ASAM v2.7: a compressible atmospheric model with a Cartesian cut cell approach. In this work, the fully compressible, three-dimensional, nonhydrostatic atmospheric model called All Scale Atmospheric Model (ASAM) is presented. A cut cell approach is used to include obstacles and orography into the Cartesian grid. Discretization is realized by a mixture of finite differences and finite volumes and a state limiting is applied. Necessary shifting and interpolation techniques are outlined. The method can be generalized to any other orthogonal grids, e.g., a lat–long grid. A linear implicit Rosenbrock time integration scheme ensures numerical stability in the presence of fast sound waves and around small cells. Analyses of five two-dimensional benchmark test cases from the literature are carried out to show that the described method produces meaningful results with respect to conservation properties and model accuracy. The test cases are partly modified in a way that the flow field or scalars interact with cut cells. To make the model applicable for atmospheric problems, physical parameterizations like a Smagorinsky subgrid-scale model, a two-moment bulk microphysics scheme, and precipitation and surface fluxes using a sophisticated multi-layer soil model are implemented and described. Results of an idealized three-dimensional simulation are shown, where the flow field around an idealized mountain with subsequent gravity wave generation, latent heat release, orographic clouds and precipitation are modeled.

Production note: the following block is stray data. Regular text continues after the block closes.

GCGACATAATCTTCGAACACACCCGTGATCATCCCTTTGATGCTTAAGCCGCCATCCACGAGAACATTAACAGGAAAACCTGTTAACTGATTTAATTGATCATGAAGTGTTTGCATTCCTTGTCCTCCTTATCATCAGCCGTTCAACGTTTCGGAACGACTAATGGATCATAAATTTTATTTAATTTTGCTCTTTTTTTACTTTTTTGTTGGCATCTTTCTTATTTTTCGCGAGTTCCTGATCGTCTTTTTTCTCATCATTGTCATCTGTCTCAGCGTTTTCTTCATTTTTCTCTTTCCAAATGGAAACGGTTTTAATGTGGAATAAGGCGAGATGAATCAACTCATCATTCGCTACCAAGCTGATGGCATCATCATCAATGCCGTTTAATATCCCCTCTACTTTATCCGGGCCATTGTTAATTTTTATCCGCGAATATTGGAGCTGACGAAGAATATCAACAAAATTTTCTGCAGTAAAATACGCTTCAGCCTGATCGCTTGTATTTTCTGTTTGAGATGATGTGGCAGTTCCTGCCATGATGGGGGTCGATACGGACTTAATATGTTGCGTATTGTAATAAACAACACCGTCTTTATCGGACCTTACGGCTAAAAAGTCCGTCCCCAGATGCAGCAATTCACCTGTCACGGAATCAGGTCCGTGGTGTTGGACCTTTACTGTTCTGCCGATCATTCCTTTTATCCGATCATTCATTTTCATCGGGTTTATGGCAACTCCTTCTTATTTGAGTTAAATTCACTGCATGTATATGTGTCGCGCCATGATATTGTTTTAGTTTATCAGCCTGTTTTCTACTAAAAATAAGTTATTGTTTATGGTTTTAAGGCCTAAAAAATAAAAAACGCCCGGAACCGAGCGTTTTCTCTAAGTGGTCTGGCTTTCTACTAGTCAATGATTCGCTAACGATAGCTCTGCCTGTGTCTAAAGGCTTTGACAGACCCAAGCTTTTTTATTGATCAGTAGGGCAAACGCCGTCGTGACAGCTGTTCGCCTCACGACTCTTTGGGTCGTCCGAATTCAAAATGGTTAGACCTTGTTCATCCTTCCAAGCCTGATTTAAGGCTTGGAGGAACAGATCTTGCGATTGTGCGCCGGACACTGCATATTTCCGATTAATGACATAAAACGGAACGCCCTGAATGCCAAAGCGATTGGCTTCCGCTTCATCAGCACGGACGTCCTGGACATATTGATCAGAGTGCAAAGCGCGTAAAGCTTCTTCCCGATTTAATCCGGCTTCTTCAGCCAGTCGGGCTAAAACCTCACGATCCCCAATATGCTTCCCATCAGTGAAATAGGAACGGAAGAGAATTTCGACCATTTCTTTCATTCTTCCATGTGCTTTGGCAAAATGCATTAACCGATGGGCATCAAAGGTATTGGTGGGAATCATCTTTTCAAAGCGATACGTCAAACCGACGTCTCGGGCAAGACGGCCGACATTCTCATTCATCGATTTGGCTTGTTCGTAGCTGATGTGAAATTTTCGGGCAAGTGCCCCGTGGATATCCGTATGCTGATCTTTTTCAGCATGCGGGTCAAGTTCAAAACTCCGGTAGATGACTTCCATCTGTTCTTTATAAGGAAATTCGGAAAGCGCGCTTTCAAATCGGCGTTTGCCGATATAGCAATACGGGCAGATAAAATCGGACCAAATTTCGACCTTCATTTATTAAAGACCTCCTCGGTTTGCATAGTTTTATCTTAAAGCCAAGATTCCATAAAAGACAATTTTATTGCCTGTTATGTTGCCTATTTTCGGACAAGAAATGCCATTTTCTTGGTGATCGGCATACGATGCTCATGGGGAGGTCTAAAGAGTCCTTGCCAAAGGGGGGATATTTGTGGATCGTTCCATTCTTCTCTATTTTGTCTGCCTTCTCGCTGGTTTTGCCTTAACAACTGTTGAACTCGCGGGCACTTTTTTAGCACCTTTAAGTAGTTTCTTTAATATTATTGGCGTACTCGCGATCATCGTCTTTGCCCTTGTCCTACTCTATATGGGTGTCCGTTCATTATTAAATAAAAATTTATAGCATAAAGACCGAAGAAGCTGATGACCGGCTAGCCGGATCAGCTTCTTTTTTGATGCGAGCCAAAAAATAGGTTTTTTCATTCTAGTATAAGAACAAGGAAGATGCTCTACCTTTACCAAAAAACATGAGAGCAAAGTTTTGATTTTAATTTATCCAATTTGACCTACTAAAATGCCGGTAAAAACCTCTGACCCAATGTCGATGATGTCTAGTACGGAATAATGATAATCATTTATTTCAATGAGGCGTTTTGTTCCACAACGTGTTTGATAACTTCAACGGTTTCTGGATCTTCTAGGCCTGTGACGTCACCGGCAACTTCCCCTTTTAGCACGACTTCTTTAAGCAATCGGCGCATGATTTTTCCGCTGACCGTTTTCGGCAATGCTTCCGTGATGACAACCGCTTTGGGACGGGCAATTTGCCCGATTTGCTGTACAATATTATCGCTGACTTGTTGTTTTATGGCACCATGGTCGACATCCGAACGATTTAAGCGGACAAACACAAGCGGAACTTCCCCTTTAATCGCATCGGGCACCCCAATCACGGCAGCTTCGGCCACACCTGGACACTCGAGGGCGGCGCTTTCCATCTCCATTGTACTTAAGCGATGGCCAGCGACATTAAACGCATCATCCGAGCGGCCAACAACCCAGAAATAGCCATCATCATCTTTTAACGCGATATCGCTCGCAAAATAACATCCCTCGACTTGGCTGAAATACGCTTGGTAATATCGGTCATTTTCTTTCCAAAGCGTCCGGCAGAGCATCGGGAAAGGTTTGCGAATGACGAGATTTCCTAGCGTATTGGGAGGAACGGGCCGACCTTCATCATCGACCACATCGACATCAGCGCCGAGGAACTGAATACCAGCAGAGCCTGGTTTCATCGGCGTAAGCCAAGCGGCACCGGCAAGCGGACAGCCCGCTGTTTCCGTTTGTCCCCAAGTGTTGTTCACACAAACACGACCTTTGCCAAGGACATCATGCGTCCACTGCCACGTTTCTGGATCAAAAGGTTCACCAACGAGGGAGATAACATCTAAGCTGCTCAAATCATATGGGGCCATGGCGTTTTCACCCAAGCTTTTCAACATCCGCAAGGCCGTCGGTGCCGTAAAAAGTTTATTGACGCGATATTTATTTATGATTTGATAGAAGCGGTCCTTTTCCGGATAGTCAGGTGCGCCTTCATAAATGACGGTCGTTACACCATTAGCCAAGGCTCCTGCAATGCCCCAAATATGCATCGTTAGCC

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References in zbMATH (referenced in 3 articles )
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- Shaw, James; Weller, Hilary; Methven, John; Davies, Terry: Multidimensional method-of-lines transport for atmospheric flows over steep terrain using arbitrary meshes (2017)
- Soleimani, Behnam; Knoth, Oswald; Weiner, Rüdiger: IMEX peer methods for fast-wave-slow-wave problems (2017)
- Marras, Simone; Kelly, James F.; Moragues, Margarida; Müller, Andreas; Kopera, Michal A.; Vázquez, Mariano; Giraldo, Francis X.; Houzeaux, Guillaume; Jorba, Oriol: A review of element-based Galerkin methods for numerical weather prediction: finite elements, spectral elements, and discontinuous Galerkin (2016)